Descartes was prepared to extend his guess to the whole set of natural processes defining the human being (save for rational thought and action under control of the conscious will). In the early 1630s he composed a Treatise on Man ( Traité de l’homme) , which he suppressed on learning of Galileo’s condemnation in 1633. It appeared only posthumously, in 1664, when it was published along with another unfinished work, this one from 1647/8, The Description of the Human Body ( La Description du Corps Humaine) . The latter is sometimes titled “On the Formation of the Fetus,” though this is misleading as this is only part, albeit an important part, of what the work covers. The Treatise begins deliberately with the supposition that God has built a statue which is a “machine made from earth,” with a heart, a brain, and so on, but a contrivance which in detail works much like a clock, only in more complicated ways. The complex mechanisms are assumed to be able to approximate those of a human, but as it is imagined as a machine we will not be tempted to attribute its motions to the various mysterious powers, vegetative and sensitive souls, and so on, as did Aristotle and the Scholastics. Descartes’ program aimed to show that all but rational and deliberately willed and self-conscious behavior could, in principle, at least, be explained as material processes operating according to mechanistic laws. He therefore elaborates “how possibly” such a machine might work. He describes how a “man of earth” analogous to clocks and to the automata, powered by water and doing various things, constructed by engineers for the gardens of the rich, but incredibly more complex, might be constructed by God and how it might work. The mechanisms envisioned by Descartes for this “man machine” in the Treatise are quite complex, although in comparison to what we now know of these mechanisms, they are simplistic and crude. The Description is a more curious work, dealing with the development of the human being from sperm through fetus to grown adult person. It consists mainly of assertions and coarse sketches of the mechanisms supposed to be involved. It was still a “how possibly” explanation, but it certainly was less persuasive than other parts of Descartes’ sketches of a non-Galenic, non-Aristotelian mechanistic vision of the human body.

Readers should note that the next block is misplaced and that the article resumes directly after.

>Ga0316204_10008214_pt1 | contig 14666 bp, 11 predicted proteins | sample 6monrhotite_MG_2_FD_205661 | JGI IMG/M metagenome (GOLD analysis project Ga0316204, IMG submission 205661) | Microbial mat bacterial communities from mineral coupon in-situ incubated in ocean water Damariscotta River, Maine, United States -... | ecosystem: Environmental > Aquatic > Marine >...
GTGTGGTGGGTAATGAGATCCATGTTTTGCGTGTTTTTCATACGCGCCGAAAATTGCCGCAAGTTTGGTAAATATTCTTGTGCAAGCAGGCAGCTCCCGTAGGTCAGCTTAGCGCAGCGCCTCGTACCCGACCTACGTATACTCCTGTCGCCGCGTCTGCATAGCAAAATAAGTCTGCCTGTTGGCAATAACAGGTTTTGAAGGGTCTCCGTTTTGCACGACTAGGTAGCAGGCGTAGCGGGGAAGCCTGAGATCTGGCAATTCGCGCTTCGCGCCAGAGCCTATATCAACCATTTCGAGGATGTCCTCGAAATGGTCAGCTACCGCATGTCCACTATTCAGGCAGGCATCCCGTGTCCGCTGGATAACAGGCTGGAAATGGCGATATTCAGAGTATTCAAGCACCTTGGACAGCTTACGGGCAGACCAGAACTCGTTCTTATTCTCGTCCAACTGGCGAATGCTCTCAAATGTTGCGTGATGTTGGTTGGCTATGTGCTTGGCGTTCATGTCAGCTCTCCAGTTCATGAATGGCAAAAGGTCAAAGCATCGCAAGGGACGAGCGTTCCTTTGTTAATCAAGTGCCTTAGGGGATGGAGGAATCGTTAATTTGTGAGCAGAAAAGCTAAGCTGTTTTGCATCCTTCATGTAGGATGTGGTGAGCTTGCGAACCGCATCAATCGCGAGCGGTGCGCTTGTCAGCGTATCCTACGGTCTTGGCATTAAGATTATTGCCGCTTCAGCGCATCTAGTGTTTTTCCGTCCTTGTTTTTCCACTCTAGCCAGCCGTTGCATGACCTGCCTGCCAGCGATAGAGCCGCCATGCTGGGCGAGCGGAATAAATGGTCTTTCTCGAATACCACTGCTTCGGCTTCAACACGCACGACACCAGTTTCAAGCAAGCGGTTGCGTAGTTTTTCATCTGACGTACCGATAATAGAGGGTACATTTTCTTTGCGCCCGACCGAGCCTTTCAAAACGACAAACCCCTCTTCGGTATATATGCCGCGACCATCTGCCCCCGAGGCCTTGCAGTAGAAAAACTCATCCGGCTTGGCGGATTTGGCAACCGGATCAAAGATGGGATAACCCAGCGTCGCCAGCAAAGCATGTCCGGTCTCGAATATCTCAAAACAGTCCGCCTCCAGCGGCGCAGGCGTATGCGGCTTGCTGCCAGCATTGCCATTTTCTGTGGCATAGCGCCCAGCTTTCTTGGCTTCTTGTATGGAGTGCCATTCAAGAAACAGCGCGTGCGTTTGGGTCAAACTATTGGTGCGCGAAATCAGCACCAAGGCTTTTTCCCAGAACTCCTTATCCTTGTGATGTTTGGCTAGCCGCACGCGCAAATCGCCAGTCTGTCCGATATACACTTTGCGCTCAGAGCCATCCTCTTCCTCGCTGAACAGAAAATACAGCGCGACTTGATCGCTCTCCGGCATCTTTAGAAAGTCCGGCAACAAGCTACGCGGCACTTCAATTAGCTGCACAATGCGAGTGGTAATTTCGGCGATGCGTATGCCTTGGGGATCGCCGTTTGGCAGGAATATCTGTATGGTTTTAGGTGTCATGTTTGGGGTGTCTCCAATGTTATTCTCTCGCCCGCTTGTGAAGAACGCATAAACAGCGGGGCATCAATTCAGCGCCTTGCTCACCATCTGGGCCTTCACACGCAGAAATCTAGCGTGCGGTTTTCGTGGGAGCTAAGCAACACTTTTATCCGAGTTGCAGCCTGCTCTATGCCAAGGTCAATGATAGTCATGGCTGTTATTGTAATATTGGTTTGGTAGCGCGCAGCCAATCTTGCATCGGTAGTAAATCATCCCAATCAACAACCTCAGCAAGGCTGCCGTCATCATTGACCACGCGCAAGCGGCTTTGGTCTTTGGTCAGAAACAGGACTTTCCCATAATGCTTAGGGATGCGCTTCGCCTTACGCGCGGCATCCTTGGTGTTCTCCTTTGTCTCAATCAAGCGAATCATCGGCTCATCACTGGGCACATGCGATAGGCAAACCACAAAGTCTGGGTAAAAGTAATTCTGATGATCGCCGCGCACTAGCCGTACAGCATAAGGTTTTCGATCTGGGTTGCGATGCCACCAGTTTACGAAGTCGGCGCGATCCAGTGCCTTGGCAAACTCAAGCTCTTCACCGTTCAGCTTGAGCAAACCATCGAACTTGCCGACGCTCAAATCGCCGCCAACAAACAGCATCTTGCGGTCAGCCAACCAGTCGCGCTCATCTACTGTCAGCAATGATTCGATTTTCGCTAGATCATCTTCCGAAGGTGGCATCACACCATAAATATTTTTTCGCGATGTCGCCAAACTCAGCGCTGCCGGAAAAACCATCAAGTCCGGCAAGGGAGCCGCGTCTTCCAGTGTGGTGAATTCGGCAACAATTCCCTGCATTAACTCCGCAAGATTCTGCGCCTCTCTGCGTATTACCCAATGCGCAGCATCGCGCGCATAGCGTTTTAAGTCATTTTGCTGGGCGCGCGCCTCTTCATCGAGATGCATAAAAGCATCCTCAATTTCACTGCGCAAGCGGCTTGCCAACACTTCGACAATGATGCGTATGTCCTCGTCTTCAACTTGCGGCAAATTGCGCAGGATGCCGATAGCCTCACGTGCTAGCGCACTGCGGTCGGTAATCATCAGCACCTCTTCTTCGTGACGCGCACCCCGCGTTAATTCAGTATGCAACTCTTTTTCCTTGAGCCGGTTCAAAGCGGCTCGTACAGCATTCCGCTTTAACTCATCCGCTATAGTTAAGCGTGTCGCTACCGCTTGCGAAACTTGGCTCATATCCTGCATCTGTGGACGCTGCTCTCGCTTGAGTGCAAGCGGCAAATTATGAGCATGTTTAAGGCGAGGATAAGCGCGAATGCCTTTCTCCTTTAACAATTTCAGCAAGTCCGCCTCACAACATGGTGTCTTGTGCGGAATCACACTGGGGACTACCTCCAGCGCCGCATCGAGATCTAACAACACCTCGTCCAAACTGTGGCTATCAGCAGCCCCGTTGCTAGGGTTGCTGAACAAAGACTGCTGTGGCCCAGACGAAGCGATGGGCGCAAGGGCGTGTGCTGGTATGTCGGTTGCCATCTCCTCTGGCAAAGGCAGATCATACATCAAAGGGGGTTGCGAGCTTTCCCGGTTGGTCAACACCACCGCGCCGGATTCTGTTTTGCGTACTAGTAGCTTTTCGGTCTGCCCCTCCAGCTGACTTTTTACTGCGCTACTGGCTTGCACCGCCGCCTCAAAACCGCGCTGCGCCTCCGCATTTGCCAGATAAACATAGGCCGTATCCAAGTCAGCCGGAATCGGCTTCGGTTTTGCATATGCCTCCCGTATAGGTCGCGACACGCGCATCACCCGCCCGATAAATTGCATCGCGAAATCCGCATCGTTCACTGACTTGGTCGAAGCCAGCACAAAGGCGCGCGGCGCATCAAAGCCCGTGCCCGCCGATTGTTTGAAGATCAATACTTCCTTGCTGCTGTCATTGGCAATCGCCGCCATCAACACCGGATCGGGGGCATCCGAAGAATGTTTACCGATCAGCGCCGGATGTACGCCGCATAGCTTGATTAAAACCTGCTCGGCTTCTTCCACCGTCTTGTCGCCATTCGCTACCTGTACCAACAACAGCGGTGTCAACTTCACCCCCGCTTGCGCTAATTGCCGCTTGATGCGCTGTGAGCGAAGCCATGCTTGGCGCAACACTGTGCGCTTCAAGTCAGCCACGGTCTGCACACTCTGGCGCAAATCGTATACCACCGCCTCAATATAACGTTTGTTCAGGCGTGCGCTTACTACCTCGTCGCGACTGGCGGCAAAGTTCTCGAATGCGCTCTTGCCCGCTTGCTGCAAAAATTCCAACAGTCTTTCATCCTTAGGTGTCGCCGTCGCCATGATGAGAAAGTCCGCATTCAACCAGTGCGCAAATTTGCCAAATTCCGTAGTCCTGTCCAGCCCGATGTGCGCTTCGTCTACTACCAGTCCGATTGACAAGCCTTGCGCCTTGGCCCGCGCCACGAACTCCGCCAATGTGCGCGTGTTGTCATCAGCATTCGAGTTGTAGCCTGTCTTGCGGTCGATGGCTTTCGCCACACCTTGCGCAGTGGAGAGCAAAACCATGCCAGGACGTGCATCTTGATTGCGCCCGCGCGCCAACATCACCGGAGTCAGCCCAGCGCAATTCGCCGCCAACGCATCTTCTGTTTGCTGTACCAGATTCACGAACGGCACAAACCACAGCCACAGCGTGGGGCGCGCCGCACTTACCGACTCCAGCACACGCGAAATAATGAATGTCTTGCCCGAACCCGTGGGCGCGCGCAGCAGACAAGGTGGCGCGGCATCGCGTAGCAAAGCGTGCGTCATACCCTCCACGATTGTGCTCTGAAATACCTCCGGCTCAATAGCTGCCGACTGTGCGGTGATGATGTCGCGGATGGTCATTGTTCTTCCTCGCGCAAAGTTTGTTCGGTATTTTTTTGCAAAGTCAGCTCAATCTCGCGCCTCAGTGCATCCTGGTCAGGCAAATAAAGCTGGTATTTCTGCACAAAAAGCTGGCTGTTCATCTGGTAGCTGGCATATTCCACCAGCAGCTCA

In late 1646, Queen Christina of Sweden initiated a correspondence with Descartes through a French diplomat and friend of Descartes’ named Chanut. Christina pressed Descartes on moral issues and a discussion of the absolute good. This correspondence eventually led to an invitation for Descartes to join the Queen’s court in Stockholm in February 1649. Although he had his reservations about going, Descartes finally accepted Christina’s invitation in July of that year. He arrived in Sweden in September 1649 where he was asked to rise at 5:00am to meet the Queen to discuss philosophy, contrary to his usual habit, developed at La Fleche, of sleeping in late,. His decision to go to Sweden, however, was ill-fated, for Descartes caught pneumonia and died on February 11, 1650.